May 2013


  1. 1 May 31, 2013
    1. 1.1 Chris Ortenburger's Update
  2. 2 May 30, 2013
    1. 2.1 Chris Ortenburger's Update
    2. 2.2 Public Input begins on Bonshaw Hills Proposal -- The Guardian online
  3. 3 May 29, 2013
    1. 3.1 Chris Ortenburger's Update
  4. 4 May 28, 2013
    1. 4.1 Deb Jeffery's Environmental Update -- Facebook
    2. 4.2 Chris Ortenburger's Update
  5. 5 May 27, 2013
    1. 5.1 Chris Ortenburger's Update
  6. 6 May 25, 2013
    1. 6.1 Chris Ortenburger's Update
  7. 7 May 24, 2013
    1. 7.1 Cuts a scourge on UPEI employees -- The Guardian Letter to the Editor
    2. 7.2 Chris Ortenburger's Update
  8. 8 May 23, 2013
    1. 8.1 Chris Ortenburger's Update
  9. 9 May 22, 2013
    1. 9.1 Chris Ortenburger's Update
    2. 9.2 Cindy Richards' Environmental Report -- Facebook
    3. 9.3 Deb Jeffery's Environmental Update --Facebook
  10. 10 May 21, 2013
    1. 10.1 Chris Ortenburger's Update
  11. 11 May 20, 2013
    1. 11.1 Deb Jeffery's Environmental Update -- Facebook
  12. 12 May 19, 2013
    1. 12.1 Cindy Richards' Environmental Report -- Facebook
  13. 13 Comments posted:
  14. 14 May 18, 2013
    1. 14.1 Cindy Richards' Environmental Report -- Facebook
    2. 14.2 Chris Ortenburger's Update
  15. 15 May 17, 2013
    1. 15.1 Chris Ortenburger's Update
  16. 16 May 16, 2013
    1. 16.1 Bonshaw Hills public Lands Committee Draft Report -- CBC Compass
    2. 16.2 Cindy Richards' Environmental Report -- Facebook
    3. 16.3 Chris Ortenburger's Update
  17. 17 May 15, 2013
    1. 17.1 Chris Ortenburger's Update
  18. 18 May 14, 2013
    1. 18.1 Chris Ortenburger's Update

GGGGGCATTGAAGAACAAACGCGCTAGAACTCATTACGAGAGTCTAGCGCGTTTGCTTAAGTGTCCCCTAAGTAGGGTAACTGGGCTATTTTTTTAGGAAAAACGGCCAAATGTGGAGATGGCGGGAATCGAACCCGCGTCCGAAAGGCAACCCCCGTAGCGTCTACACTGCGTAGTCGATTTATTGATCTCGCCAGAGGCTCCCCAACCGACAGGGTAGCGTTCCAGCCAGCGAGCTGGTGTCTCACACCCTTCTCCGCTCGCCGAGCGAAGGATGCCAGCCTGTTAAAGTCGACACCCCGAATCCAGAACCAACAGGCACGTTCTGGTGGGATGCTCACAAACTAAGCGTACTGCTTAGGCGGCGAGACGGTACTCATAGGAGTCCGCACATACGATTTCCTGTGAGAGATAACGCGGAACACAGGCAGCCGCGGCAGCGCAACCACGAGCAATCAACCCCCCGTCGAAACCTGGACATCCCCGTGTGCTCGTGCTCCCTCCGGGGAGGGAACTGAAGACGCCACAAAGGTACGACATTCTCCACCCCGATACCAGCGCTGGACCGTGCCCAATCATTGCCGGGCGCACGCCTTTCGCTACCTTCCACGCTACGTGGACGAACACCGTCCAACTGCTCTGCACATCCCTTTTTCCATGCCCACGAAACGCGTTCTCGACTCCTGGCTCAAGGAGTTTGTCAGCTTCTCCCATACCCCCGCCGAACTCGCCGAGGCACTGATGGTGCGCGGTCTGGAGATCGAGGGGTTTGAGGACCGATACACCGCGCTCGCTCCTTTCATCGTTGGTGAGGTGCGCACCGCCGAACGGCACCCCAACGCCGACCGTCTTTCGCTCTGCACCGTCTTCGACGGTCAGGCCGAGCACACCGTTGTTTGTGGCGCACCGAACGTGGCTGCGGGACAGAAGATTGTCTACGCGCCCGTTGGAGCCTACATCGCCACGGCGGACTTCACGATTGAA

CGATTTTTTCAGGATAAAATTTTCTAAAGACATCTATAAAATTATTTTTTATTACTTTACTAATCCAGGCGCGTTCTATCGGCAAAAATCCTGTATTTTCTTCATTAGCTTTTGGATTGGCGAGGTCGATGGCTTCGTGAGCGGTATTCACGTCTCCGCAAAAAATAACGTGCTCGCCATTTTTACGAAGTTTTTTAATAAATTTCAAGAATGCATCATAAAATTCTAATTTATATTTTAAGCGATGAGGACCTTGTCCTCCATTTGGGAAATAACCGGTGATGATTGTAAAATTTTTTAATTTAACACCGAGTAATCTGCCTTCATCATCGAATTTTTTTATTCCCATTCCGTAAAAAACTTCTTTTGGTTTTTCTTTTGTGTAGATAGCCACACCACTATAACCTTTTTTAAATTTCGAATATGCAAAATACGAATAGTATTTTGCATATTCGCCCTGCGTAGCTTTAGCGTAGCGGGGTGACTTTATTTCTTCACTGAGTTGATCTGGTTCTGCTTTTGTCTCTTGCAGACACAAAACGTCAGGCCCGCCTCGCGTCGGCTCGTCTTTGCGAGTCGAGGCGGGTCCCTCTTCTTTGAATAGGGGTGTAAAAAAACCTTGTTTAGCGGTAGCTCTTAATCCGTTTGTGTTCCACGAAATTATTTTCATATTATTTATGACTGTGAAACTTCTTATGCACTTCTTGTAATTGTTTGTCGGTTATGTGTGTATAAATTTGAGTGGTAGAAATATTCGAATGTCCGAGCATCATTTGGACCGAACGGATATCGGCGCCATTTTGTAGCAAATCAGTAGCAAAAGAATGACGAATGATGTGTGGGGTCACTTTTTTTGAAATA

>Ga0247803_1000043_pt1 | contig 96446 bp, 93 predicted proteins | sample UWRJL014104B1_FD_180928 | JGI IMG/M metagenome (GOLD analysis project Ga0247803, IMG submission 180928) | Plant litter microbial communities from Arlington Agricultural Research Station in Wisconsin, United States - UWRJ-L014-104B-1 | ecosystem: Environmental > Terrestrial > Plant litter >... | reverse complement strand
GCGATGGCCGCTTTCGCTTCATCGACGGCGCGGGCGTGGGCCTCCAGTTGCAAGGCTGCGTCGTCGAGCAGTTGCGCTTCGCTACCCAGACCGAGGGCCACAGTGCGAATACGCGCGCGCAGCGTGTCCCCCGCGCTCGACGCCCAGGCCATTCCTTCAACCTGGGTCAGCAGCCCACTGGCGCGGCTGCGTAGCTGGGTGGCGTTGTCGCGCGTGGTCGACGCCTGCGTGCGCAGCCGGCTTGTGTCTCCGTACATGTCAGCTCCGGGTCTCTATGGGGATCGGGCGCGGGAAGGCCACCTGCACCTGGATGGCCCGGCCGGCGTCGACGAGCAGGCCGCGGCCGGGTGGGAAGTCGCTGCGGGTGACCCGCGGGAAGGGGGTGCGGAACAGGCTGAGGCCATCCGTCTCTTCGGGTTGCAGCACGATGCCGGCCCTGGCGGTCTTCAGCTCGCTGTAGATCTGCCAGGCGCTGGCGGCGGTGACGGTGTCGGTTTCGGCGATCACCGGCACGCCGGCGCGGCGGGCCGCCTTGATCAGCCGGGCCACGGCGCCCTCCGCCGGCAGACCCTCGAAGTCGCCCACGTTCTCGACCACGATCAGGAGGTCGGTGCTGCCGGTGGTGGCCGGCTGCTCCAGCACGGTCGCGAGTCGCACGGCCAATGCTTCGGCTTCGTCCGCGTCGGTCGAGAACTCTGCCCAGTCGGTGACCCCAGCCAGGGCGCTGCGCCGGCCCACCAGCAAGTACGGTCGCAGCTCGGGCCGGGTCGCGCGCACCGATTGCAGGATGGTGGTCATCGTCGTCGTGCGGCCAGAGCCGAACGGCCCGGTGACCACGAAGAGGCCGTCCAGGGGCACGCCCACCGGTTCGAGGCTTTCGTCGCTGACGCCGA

19. 19 May 13, 2013
    1. 19.1 Chris Ortenburger's Update
  20. 20 May 12, 2013
    1. 20.1 Chris Ortenburger's Update
  21. 21 May 11, 2013
    1. 21.1 Chris Ortenburger's Update
  22. 22 May 10, 2013
    1. 22.1 Chris Ortenburger's Update
  23. 23 May 8, 2013
    1. 23.1 Chris Ortenburger's Update
  24. 24 May 7, 2013
    1. 24.1 Chris Ortenburger's Update
  25. 25 May 6, 2013
    1. 25.1 Chris Ortenburger's Update
    2. 25.2 Chris Ortenburger's Update
  26. 26 May 2, 2013
    1. 26.1 Chris Ortenburger's Update
  27. 27 Name Run By: meetings contact purpose what they want from public Lands Protection Act (LPA) Horace Carver, Commissioner over Land Ownership comments on acreage limits, etc. Land USE POLICY Task Force John Handrahan and four others Only five, and this month! Tonight in Charlottetown, May 21st in Summerside Land Uses and Vision comments on vision for land use (local governance comes in the Fall, I think) Bonshaw Hills Public Lands Committee (BHPLC) Todd DuPuis (Atlantic Salmon Fed.) and Brian Thompson of TIR Monday, May 27th, Dutch Inn Not sure yet bits of land not used for Plan B comments about ideas for what to do with land leftover from Plan B so it's both protected and can be available for public use
  28. 28 May 1, 2013
    1. 28.1 Chris Ortenburger's Update

May 31, 2013

Chris Ortenburger's Update

"I think they are making a colossal mistake.  And they just don't know it." -- Islander at a Plan B surveyor's cut walk, Spring 2012.
"They are making a colossal mistake.  And they know it." -- many Islanders today.